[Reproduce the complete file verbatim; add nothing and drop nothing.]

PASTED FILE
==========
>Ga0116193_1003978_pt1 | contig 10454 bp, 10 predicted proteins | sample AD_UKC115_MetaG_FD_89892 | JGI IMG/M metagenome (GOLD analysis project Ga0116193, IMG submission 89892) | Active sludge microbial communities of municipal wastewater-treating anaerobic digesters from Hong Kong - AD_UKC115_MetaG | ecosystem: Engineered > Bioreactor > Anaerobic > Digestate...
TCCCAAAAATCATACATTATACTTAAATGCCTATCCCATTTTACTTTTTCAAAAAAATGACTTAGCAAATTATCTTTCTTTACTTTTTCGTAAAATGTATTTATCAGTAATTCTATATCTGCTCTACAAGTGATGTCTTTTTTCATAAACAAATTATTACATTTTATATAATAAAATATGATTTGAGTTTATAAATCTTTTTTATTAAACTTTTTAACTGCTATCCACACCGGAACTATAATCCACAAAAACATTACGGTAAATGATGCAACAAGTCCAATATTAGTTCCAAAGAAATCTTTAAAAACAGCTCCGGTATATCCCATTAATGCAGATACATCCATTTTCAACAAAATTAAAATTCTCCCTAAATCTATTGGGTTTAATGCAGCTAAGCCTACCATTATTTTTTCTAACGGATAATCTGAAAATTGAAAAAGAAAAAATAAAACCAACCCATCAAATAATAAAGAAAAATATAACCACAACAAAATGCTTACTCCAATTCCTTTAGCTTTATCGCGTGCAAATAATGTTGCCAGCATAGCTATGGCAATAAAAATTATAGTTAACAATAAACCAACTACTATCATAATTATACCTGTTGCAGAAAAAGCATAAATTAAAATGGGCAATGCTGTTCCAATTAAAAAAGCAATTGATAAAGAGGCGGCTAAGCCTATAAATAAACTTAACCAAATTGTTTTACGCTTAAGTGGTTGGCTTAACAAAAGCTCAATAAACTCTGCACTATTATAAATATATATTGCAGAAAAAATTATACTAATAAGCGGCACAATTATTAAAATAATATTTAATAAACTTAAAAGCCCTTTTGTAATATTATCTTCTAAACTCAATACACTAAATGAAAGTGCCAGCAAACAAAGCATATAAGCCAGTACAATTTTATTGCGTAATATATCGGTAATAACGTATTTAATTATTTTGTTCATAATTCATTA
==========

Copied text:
>Ga0116193_1003978_pt1 | contig 10454 bp, 10 predicted proteins | sample AD_UKC115_MetaG_FD_89892 | JGI IMG/M metagenome (GOLD analysis project Ga0116193, IMG submission 89892) | Active sludge microbial communities of municipal wastewater-treating anaerobic digesters from Hong Kong - AD_UKC115_MetaG | ecosystem: Engineered > Bioreactor > Anaerobic > Digestate...
TCCCAAAAATCATACATTATACTTAAATGCCTATCCCATTTTACTTTTTCAAAAAAATGACTTAGCAAATTATCTTTCTTTACTTTTTCGTAAAATGTATTTATCAGTAATTCTATATCTGCTCTACAAGTGATGTCTTTTTTCATAAACAAATTATTACATTTTATATAATAAAATATGATTTGAGTTTATAAATCTTTTTTATTAAACTTTTTAACTGCTATCCACACCGGAACTATAATCCACAAAAACATTACGGTAAATGATGCAACAAGTCCAATATTAGTTCCAAAGAAATCTTTAAAAACAGCTCCGGTATATCCCATTAATGCAGATACATCCATTTTCAACAAAATTAAAATTCTCCCTAAATCTATTGGGTTTAATGCAGCTAAGCCTACCATTATTTTTTCTAACGGATAATCTGAAAATTGAAAAAGAAAAAATAAAACCAACCCATCAAATAATAAAGAAAAATATAACCACAACAAAATGCTTACTCCAATTCCTTTAGCTTTATCGCGTGCAAATAATGTTGCCAGCATAGCTATGGCAATAAAAATTATAGTTAACAATAAACCAACTACTATCATAATTATACCTGTTGCAGAAAAAGCATAAATTAAAATGGGCAATGCTGTTCCAATTAAAAAAGCAATTGATAAAGAGGCGGCTAAGCCTATAAATAAACTTAACCAAATTGTTTTACGCTTAAGTGGTTGGCTTAACAAAAGCTCAATAAACTCTGCACTATTATAAATATATATTGCAGAAAAAATTATACTAATAAGCGGCACAATTATTAAAATAATATTTAATAAACTTAAAAGCCCTTTTGTAATATTATCTTCTAAACTCAATACACTAAATGAAAGTGCCAGCAAACAAAGCATATAAGCCAGTACAATTTTATTGCGTAATATATCGGTAATAACGTATTTAATTATTTTGTTCATAATTCATTA